Material Acts of Resistance: Researching, reconstructing, and re-imagining socio-political clothing stories
Dr Kat Jungnickel
Tues 14th June 10:30 – 12:00, Aud 2
Clothing is a critical socio-technology of everyday life; both mundane and familiar and invested with social and political significance. The political subject is (almost) always dressed (and even when they are not, this too is a potent act). This lecture focuses on two projects: Bikes & Bloomers is about convertible cycling costumes patented by pioneering women in 1890s Britain and Politics of Patents maps connections between citizenship and clothing in global patent archives from 1820 to 2020. This research takes a feminist technoscience and inventive practice approach to examine how and in what ways inventors create new forms of clothing that resist, subvert or disrupt social and political norms and beliefs, and in the process, bring new expressions of citizenship into being. Using patent archives, ethnographic methods and speculative sewing, the research seeks to open for discussion embodied, object-oriented and performative ways of thinking with, in and through inventive forms of knowledge making and transmission. Throughout, I reflect on the intimacy of making and wearing the clothes of others and what happens when as researchers we get up close to (and into) our research.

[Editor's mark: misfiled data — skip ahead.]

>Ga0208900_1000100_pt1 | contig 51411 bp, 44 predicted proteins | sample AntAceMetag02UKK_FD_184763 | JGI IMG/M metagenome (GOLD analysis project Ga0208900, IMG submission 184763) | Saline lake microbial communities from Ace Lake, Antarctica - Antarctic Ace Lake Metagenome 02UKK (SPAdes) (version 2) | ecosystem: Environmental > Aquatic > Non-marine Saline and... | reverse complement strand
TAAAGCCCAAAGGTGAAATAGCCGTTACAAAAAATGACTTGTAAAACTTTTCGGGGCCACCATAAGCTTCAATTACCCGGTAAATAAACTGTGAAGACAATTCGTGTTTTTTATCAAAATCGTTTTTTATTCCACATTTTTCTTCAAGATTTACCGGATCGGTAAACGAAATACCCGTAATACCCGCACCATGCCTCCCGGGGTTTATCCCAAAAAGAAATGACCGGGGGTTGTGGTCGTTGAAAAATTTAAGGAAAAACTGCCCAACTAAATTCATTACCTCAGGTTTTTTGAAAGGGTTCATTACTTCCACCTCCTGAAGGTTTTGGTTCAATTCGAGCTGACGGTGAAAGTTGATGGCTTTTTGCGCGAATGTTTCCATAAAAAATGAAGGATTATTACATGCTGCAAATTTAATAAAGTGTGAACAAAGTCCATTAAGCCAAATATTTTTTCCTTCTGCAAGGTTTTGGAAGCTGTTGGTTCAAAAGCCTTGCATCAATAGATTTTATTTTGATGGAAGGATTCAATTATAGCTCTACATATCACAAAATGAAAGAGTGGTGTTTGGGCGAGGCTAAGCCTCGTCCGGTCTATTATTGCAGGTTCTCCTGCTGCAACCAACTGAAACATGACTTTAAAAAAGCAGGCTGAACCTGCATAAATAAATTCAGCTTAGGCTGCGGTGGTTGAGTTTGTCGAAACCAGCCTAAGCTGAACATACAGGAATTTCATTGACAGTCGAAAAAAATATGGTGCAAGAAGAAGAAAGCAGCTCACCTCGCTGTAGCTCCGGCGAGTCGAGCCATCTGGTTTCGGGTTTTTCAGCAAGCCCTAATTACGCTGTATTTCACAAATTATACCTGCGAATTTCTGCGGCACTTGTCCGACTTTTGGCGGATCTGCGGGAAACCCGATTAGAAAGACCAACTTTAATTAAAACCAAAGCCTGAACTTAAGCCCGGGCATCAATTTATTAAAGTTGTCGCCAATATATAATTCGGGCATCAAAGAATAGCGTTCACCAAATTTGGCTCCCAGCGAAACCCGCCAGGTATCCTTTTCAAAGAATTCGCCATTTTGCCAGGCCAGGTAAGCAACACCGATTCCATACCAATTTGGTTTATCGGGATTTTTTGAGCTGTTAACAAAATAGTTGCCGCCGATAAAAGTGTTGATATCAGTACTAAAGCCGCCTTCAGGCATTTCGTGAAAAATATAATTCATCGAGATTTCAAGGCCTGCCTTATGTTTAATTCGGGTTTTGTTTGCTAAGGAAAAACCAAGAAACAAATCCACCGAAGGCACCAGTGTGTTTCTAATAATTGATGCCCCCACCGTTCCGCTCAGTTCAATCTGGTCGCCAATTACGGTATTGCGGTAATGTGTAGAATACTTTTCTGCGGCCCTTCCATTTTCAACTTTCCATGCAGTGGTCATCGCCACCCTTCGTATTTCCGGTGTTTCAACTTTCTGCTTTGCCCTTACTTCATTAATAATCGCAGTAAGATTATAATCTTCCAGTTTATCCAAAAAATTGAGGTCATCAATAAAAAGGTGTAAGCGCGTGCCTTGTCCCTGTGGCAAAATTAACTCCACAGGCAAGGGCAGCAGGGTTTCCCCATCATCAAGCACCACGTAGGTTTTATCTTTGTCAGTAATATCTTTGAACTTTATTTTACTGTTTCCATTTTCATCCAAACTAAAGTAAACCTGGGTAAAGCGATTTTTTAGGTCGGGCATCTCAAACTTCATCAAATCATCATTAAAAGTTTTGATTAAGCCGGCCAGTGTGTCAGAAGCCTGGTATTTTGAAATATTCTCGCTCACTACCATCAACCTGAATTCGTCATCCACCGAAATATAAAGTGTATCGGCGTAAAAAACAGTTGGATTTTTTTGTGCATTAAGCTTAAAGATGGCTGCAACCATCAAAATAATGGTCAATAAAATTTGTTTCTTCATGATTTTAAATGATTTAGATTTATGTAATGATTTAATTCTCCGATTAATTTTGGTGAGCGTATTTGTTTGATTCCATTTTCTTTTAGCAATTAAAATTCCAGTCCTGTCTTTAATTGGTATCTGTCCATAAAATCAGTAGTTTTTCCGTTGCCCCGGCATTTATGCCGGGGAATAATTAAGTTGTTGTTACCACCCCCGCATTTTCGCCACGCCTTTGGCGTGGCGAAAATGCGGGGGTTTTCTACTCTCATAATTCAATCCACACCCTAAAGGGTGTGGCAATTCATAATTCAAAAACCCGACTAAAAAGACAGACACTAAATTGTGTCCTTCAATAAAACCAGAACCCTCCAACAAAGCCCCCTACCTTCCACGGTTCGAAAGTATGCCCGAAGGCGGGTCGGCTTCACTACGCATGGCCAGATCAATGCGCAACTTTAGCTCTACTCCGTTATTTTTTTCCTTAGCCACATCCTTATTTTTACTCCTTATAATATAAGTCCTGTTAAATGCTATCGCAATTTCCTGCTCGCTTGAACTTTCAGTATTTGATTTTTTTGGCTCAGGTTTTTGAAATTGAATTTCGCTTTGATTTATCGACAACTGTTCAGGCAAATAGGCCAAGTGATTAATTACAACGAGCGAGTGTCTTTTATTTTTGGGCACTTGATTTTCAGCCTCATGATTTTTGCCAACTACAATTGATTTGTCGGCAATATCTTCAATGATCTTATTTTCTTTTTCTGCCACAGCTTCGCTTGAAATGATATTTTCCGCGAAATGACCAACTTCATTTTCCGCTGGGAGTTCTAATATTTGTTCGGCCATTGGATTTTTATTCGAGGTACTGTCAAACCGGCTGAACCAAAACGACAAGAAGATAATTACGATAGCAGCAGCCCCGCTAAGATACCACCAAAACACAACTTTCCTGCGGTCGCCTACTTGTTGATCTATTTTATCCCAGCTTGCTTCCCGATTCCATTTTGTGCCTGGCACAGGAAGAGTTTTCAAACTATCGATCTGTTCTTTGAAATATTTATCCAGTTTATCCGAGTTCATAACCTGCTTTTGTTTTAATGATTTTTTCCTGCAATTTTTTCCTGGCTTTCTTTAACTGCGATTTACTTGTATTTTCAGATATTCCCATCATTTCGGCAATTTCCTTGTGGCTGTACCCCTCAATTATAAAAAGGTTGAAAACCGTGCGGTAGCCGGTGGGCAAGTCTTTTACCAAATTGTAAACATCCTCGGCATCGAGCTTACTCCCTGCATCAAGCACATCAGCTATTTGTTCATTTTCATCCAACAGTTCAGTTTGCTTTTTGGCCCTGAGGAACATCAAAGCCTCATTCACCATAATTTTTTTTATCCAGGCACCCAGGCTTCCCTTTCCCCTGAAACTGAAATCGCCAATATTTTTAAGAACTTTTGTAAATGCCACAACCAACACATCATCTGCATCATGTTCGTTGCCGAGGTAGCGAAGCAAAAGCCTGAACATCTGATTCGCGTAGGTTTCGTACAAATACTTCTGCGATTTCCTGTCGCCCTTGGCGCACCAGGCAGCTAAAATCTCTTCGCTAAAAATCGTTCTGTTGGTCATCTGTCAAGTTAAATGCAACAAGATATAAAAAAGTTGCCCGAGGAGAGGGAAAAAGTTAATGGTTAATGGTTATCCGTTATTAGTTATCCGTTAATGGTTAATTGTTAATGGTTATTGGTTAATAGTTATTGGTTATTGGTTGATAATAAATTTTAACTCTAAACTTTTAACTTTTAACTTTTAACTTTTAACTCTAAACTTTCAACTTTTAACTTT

Dr Kat Jungnickel is a Reader in Sociology, Director of the Methods Lab and PI on the European Research Council–funded project Politics of Patents, which examines citizenship via two hundred years of global clothing inventions. Her research explores mobilities, gender, technology cultures, DIY/making practices, and visual and inventive methods. Recent publications include: (ed) Transmissions: critical tactics for making and communicating research (MIT Press 2020), Creative Practice Ethnographies (with Hjorth, Harris and Coombs, Rowman & Littlefield 2020) and Bikes and Bloomers: Victorian Women Inventors and their Extraordinary Cycle Wear (Goldsmiths Press 2018).